ST. PETERSBURG — The City Council will have a new chairman for the first meeting of the year Thursday, and it won't be Herb Polson.
Although he had been the vice chairman, the council instead unanimously chose Jim Kennedy to be its next leader. The position is far from ceremonial. On top of the nearly $40,000 salary that all council members get, the chair gets an extra $600 in discretionary spending.
More important, the chair gets to shape the debate by setting the agenda for the meetings, which includes proposing which matters will be discussed and which ones will be automatically approved. The chair also runs the meetings, establishing the pace and tone. Outside City Hall, the chair becomes the de facto voice for the entire board of eight members, and is the first to be invited to public events on behalf of the council. Inside City Hall, the chair gets the biggest office.
Kennedy said he's looking forward to being chair, and said he's already proposing changes, such as moving public comment up sooner during meetings so residents can comment before votes are taken.
"I was surprised I was nominated and Herb wasn't," Kennedy said. "Since I've been on council, it's the vice chair who gets it. It's obviously a compliment that they chose me."
Each year, the council votes on who gets the chair position, which for the past year had been held by Leslie Curran. When she got injured in a bicycle accident in late August, Polson replaced her. Heading into the Dec. 16 meeting when the council selected a new chair, Polson seemed the natural choice by many.
"I had assumed Herb was going to get the chair," said council member Karl Nurse, who was voted vice chair, barely beating Bill Dudley. "He wasn't even nominated. I believe Jim got it because he has a style that's very steady. When he talks about something, you can see the logical reasoning behind it, and there's no ego involved."
Does that mean Nurse thinks Polson had too big an ego?
"Well, Jim probably has less ego than anyone on City Council," Nurse said.
Polson said he didn't want the job. "I did my tour," Polson said. "It was long enough. I don't enjoy that position. You're in charge, but you're first among equals. It's difficult because you can't engage in debate, you can't make motions. You are instead the meeting facilitator."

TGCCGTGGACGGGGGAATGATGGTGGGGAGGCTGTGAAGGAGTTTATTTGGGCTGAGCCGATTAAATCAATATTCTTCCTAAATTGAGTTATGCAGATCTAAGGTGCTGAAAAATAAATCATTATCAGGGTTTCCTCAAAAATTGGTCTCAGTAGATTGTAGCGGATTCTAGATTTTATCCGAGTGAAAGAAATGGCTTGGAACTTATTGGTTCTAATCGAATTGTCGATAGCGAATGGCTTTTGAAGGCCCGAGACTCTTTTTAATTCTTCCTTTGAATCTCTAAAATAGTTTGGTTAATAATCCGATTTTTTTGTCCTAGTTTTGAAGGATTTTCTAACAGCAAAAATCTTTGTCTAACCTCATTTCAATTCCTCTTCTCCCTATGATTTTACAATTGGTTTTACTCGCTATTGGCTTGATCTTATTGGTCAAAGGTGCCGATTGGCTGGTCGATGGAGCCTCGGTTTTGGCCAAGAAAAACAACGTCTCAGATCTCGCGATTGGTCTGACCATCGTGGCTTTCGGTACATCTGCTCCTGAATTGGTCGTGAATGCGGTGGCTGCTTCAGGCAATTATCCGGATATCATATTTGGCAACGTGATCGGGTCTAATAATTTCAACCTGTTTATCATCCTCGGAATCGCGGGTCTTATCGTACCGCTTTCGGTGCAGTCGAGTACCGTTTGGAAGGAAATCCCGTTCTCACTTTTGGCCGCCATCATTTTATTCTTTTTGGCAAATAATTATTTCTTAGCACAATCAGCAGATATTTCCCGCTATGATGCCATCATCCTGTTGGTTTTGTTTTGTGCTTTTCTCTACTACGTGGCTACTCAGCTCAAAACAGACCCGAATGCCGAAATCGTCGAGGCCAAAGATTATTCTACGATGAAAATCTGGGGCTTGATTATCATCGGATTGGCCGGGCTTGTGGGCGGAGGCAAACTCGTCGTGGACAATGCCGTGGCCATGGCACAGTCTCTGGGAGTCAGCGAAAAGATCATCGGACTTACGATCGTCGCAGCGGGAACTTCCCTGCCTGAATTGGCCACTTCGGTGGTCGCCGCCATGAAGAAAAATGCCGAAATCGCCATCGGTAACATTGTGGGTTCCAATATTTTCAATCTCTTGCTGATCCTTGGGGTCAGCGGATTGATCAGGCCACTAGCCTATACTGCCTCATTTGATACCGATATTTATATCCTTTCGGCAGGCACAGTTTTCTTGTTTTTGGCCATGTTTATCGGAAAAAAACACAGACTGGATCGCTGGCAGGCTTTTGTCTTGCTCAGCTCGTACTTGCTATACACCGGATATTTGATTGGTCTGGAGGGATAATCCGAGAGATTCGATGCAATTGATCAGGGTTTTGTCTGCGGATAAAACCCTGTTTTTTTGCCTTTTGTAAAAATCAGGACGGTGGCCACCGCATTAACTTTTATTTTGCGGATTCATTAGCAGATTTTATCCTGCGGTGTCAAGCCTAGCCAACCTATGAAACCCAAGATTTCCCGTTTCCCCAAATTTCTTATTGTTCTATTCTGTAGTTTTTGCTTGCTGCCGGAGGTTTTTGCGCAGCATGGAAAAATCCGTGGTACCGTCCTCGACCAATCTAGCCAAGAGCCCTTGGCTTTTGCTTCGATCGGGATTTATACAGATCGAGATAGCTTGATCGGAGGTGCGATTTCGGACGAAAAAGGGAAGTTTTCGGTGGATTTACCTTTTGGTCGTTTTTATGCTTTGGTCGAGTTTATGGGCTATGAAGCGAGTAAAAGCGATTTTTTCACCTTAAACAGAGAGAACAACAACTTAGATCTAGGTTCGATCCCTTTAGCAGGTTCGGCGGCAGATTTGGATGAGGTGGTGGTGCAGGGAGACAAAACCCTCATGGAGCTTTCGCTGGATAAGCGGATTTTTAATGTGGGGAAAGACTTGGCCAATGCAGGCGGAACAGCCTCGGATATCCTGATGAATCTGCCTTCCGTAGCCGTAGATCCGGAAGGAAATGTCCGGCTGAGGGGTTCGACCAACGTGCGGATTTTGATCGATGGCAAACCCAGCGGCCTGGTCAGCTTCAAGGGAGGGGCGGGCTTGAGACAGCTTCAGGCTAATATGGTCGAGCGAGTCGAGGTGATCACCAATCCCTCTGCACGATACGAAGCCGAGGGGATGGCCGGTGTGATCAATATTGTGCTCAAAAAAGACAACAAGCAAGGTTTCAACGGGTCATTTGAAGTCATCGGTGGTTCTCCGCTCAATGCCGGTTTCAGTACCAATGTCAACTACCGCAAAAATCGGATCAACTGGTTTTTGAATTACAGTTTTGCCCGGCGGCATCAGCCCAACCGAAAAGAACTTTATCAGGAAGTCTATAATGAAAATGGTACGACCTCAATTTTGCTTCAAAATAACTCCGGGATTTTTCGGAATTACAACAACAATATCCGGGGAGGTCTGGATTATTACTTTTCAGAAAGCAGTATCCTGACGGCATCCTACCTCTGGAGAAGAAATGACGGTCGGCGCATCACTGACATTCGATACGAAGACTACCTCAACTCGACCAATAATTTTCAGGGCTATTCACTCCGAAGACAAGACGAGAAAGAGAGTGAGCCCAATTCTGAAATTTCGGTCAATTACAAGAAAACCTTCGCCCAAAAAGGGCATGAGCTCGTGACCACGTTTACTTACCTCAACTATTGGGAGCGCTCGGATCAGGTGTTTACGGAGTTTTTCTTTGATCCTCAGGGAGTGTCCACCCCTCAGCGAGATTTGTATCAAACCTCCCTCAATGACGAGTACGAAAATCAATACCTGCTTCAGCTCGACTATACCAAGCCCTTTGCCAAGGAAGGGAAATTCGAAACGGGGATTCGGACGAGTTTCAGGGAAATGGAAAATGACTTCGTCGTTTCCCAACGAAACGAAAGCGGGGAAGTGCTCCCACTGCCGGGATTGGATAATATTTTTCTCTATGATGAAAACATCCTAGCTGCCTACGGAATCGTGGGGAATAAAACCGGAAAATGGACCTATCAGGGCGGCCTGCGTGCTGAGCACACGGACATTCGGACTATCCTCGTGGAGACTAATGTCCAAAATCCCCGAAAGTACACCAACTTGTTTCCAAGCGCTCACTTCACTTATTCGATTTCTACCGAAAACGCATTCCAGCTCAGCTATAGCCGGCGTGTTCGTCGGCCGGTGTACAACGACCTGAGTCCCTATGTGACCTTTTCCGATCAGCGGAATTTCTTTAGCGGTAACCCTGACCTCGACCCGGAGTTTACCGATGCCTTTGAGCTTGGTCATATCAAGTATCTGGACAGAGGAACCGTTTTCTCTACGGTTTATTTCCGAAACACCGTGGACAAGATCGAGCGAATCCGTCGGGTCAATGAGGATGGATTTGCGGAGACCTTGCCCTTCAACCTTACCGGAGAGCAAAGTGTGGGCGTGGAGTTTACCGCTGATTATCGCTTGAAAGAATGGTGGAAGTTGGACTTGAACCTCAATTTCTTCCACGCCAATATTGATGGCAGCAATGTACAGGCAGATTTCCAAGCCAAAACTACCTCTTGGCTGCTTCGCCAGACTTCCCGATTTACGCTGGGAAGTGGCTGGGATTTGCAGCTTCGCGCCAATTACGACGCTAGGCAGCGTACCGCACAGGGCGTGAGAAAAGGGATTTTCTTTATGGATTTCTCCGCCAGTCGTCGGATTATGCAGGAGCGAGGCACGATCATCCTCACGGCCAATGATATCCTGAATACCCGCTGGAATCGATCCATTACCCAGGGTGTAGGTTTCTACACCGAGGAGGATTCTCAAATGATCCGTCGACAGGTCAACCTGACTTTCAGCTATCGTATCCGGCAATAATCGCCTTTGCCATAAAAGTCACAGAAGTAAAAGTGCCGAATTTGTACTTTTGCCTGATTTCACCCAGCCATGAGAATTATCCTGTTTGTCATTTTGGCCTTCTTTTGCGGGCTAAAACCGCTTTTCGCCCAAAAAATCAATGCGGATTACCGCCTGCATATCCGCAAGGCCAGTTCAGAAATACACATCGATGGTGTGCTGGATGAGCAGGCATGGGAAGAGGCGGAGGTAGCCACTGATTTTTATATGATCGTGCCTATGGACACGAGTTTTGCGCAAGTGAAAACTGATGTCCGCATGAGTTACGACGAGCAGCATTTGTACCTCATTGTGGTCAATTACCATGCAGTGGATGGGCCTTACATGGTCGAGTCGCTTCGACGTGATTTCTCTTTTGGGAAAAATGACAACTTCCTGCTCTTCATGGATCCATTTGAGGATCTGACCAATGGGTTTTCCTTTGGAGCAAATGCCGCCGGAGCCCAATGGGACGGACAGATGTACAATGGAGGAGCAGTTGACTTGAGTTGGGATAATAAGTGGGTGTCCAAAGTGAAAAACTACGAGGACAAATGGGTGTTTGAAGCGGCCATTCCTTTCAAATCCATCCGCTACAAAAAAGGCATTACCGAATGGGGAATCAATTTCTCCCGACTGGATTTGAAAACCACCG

Polson said he wasn't surprised he wasn't nominated. But because council members can't privately discuss matters before votes, Polson's preference for not serving again as chair wasn't — or shouldn't have been — widely known. Council member Wengay Newton nominated Kennedy, but thought it peculiar that no one nominated Polson.
"The vice chair usually gets it; they should have nominated him," Newton said. "But everyone was sitting around looking at each other. It was very awkward."
Newton said he finally nominated Kennedy because he thought he's better suited for the position.
"To be honest with you, Kennedy does the least amount of politicking," Newton said. "He's probably the most neutral. Nothing against Herb. He did a good job. But the meetings were a little longer. Herb likes to talk at meetings."
Polson, 62, was appointed to the council in 2006, one year before Kennedy, 53. Polson had been the city's longtime lobbyist. Kennedy is a family estate lawyer who was asked to step in to replace former council member John Bryan, who committed suicide. Both won subsequent elections.
Their styles are different. Polson, who jokes that he comes from the city's "prickly" western district, often criticizes the mayor's administration for getting materials to the council late and is known to give lengthy monologues from the dais. Kennedy rarely has an ill word to say about the administration and is the only council member who sits in on staff meetings. He's reserved at meetings and keeps comments short.
Kennedy has established a close relationship with Mayor Bill Foster. Since becoming mayor in January, Foster said he met regularly over breakfast with two council members: Curran, because she was the chair, and Kennedy, because he asked. Foster said when Polson was chair, he didn't meet with him because he didn't ask.
"Jim and I get along great," said Foster, who, like Kennedy, operates a small law firm. "We relate well to each other because we're sole practitioners. We have to balance our law practice and our staff of employees. We're analytical and understand contracts. We just hit it off."
That close relationship will only help Foster, who often would be challenged and grilled by Curran. While she opposed some of his initiatives, such as a more aggressive police chase policy, Kennedy was usually in line and would vouch for Foster's initiatives.